Fishing bomb could have been a 'national disaster'

Fishing bomb could have been a 'national disaster'

The bomb found on the Um El Faroud by divers. Photo: Veronica Busuttil

The bomb found on the Um El Faroud by divers. Photo: Veronica Busuttil

Had the fishing bomb found on the Um El Faroud diving site on Sunday exploded it would have been a "national disaster", according to a diving instructor with more than 30 years experience.

"If that explosive had gone off, the implications are that it would have been a national disaster. There could have been both Maltese and tourists dead or very seriously injured," had the bomb gone off on a Sunday when many divers frequent the popular site off the coast of Wied iż-Zurrieq, Antonio Anastasi said.

The illegal explosive device, used by fishermen to kill fish, was spotted by divers at the site on Sunday morning. They kept their distance and immediately called the Armed Forces of Malta once they had surfaced. The AFM's Bomb Disposal Unit diffused the device shortly after.

One of the divers who spotted the bomb, 41-year-old Veronica Busuttil, who has 15-years experience, said she and her diving buddy realised immediately what they were dealing with. They remained calm and resurfaced to call in the authorities.

The device appears to have had an ominous message attached to it, saying in incorrect Maltese: Nifs qawwi itilqu freely translated meaning deep breath drop it. However, sources said that one could practically exclude the possibility that this was intended specifically for the divers. The paper on which the message was written formed part of a longer script, which has no relevance to the explosive or to diving, the sources said.

The news sent shockwaves throughout the diving community, which has long been complaining that popular dive sites are not adequately protected from fishing practices that could pose a danger to divers.

In 2008, a law that made illegal the casting of nets or fishing lines on wrecks was passed to address these concerns. However, Mr Anastasi insisted that, while the laws went a long way to help the situation, the effort would be in vain unless there was regular patrolling.

Besides the health and safety aspect, there is also an economic argument to be made for the protection of dive sites from these sort of dangers.

As Simone Brinch-Iversen, of the Professional Diving Schools Association pointed out, there are now 45 dive centres in Malta and as many as 60,000 divers each year come to experience the sites the island has to offer.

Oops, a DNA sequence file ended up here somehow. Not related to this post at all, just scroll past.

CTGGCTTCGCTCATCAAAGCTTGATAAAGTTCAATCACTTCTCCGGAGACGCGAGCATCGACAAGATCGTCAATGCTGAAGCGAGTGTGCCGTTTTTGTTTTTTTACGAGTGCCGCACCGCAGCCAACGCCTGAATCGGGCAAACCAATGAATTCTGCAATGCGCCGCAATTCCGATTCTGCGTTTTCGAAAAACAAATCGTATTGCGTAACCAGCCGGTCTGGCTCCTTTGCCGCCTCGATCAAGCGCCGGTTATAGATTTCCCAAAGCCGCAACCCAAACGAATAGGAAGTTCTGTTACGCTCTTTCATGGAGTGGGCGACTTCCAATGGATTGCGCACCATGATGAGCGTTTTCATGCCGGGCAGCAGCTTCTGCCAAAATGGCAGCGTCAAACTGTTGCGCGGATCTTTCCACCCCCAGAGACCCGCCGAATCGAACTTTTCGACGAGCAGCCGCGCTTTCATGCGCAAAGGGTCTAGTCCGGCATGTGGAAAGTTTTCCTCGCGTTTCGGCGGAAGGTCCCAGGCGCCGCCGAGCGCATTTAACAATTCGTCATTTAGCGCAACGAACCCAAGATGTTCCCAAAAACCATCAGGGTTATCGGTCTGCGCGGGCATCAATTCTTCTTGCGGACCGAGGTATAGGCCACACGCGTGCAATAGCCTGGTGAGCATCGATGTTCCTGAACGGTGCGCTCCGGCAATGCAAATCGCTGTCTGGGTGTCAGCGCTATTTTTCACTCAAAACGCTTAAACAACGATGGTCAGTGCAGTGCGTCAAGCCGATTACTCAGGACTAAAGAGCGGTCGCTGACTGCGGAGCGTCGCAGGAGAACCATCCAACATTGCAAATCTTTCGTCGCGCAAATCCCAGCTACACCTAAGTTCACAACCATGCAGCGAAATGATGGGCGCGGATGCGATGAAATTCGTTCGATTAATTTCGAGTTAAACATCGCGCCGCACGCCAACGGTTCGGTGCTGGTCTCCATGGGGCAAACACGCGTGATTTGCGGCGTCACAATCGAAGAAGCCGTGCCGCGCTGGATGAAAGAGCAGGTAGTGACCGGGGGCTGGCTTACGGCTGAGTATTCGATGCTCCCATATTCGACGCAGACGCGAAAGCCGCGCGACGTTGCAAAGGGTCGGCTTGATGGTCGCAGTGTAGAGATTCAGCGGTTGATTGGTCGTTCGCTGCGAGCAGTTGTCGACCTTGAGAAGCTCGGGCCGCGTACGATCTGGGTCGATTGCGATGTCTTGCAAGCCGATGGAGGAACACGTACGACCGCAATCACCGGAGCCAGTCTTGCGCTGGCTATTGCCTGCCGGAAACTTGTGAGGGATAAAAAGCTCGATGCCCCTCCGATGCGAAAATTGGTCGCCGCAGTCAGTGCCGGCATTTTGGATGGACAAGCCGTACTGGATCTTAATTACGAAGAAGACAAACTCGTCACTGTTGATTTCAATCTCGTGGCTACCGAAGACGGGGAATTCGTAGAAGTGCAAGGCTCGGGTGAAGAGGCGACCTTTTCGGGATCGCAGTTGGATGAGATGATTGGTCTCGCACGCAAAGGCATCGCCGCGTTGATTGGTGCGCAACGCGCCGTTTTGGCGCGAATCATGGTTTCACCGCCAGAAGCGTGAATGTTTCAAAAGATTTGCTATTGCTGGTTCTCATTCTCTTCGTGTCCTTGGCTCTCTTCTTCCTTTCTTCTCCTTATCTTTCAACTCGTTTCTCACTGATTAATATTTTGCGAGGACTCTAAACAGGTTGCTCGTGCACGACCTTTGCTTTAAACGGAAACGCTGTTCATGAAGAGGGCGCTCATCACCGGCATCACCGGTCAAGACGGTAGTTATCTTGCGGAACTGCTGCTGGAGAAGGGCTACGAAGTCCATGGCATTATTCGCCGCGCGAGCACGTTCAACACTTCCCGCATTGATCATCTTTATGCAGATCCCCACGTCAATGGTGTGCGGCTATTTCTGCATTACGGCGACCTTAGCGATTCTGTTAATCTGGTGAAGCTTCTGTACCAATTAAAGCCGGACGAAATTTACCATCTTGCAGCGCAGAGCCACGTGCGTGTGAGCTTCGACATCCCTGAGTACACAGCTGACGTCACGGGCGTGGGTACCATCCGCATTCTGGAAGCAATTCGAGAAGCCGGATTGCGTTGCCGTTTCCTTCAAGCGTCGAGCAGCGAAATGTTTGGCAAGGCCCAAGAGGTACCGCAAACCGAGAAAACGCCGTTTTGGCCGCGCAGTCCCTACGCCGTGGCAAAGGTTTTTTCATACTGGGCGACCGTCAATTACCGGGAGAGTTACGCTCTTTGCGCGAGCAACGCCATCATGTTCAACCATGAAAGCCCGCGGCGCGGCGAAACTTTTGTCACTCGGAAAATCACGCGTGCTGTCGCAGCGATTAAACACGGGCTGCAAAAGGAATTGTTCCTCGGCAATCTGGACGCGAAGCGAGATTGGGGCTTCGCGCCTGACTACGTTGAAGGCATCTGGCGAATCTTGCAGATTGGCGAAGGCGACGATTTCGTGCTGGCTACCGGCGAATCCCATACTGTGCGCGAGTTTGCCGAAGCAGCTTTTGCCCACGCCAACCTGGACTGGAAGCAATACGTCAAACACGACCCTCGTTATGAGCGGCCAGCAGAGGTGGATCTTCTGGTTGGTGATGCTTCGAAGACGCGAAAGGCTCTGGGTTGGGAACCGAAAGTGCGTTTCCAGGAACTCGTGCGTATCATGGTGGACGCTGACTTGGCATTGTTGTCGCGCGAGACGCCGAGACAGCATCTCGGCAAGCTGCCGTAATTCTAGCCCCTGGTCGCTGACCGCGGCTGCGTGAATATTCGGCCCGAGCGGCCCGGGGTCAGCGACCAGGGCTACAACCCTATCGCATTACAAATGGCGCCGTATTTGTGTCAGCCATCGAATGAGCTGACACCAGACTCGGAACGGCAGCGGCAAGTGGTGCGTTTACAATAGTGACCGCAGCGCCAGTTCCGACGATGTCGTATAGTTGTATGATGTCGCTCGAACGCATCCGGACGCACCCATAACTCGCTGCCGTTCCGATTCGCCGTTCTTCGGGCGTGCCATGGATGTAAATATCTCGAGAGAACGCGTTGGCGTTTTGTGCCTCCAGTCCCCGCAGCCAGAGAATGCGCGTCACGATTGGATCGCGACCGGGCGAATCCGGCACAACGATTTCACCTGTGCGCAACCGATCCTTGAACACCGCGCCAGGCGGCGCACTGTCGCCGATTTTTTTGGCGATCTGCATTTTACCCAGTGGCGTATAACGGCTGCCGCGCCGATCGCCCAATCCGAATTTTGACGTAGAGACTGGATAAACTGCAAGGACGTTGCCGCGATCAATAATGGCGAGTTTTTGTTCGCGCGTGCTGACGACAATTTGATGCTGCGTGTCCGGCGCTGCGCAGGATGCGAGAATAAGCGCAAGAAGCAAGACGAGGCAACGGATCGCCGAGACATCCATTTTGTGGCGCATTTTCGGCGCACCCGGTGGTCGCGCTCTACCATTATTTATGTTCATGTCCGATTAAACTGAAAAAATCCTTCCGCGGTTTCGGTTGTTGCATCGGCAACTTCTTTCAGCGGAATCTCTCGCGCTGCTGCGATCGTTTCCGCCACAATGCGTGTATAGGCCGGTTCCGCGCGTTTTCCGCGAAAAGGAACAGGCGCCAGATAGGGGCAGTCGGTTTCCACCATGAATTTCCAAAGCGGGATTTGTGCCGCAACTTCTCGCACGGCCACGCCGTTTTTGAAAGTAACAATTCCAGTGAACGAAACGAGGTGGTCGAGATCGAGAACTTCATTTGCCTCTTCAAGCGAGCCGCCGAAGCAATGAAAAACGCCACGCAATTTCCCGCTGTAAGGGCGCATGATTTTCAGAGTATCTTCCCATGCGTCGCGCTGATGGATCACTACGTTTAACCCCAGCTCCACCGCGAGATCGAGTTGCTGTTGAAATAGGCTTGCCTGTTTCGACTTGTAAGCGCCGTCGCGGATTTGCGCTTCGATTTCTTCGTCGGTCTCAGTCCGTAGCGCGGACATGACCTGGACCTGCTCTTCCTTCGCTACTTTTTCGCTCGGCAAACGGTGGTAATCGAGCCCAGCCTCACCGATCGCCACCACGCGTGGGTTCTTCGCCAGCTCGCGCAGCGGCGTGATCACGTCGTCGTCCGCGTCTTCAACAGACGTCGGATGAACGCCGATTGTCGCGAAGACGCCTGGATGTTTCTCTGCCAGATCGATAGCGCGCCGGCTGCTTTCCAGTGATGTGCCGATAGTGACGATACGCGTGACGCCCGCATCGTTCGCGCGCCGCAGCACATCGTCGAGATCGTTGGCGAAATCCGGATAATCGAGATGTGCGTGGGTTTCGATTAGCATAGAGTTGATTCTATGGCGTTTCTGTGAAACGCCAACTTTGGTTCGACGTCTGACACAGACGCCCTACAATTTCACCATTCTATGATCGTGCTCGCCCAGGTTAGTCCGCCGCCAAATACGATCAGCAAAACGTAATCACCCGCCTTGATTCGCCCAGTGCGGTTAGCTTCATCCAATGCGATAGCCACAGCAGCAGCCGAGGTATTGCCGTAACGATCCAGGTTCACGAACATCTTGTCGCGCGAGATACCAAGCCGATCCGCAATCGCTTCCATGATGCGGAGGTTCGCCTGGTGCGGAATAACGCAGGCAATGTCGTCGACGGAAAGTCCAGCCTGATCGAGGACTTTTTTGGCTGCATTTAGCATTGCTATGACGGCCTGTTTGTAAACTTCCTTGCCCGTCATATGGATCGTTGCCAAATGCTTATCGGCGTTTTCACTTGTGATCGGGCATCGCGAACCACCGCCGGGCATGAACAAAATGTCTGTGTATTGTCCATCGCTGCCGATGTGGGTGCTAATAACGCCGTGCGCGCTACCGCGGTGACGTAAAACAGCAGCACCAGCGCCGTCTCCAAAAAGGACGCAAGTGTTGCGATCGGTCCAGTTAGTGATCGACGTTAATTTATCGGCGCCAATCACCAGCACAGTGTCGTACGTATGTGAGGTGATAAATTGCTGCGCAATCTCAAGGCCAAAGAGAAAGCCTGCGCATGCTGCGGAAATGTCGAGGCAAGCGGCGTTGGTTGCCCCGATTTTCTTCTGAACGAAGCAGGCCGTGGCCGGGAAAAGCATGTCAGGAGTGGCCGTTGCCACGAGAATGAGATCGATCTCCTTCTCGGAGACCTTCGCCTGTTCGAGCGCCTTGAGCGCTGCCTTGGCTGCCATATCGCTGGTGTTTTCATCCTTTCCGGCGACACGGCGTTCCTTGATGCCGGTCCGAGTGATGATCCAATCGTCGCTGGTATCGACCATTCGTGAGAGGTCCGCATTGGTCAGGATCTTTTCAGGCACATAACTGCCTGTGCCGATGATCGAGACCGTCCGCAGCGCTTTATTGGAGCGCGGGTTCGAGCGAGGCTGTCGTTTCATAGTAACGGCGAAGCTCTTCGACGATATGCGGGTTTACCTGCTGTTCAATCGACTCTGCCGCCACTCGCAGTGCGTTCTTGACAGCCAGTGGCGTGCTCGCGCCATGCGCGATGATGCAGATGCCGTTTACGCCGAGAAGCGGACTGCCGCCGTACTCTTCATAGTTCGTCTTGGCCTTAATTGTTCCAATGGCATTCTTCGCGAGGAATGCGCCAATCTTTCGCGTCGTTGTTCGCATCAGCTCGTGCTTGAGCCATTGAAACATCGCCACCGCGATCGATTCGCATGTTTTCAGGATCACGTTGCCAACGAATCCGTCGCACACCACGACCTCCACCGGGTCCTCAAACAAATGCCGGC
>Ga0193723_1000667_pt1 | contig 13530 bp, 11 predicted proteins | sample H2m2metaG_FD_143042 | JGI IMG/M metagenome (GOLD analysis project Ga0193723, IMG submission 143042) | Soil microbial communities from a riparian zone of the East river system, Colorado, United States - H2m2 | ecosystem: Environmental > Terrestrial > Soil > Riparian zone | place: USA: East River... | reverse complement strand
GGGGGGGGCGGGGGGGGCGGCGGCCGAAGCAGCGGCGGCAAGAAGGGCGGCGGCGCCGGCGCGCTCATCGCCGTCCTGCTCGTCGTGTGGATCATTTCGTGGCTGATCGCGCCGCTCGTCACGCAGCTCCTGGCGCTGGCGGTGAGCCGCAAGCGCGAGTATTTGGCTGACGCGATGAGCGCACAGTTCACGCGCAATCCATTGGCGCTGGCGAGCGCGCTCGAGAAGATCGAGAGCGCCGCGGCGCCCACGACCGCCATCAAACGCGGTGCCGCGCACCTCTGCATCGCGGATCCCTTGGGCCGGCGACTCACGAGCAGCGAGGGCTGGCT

"We are pressing the government to ensure that non-fishing areas such as the Um El Faroud site are patroled to prevent things like this from happening. Malta has a reputation for offering really safe diving, so an incident like this obviously puts that reputation in jeopardy," she said.

Questions sent to the Malta Maritime Authority remained unanswered, and a spokesman for the Parliamentary Secretariat for Tourism echoed the call from the industry.

"The Secretariat supports all the enforcement efforts by the competent authorities to eradicate such actions, not only because of their inherent illegality, which could lead to loss of human life, but also because these could have reverberating negative effects on our diving tourism market," he said.

The police would not comment officially but an officer who spoke on condition of anonymity insisted that regular patrols did take place even though he admitted that it was difficult to stop all illegalities at sea.

Meanwhile, a prominent former member of the Fisherman's Co-operative, who also lectures on fishing at the University, deplored the incident. Ivan Portanier, said: "I have never agreed with using explosives to catch fish, especially in a protected area. People who do things like this aren't real fishermen. They're just people trying to make a quick buck."

Dive sites, including the Um El Faroud, were earmarked as conservation areas by the MMA in 2008, meaning that it is illegal to anchor or fish there. Diving vessels are allowed to anchor, however.

The Um el Faroud, a former Libyan tanker that was brought to Malta for repairs, was removed from the Shipyards and scuttled off the Żurrieq coast in 1998 after it exploded, killing nine yard workers three years earlier.

The wreck, which now sits at a depth of about 30 metres, is considered to be one of the most attractive dive sites in the Mediterranean by the worldwide diving community.

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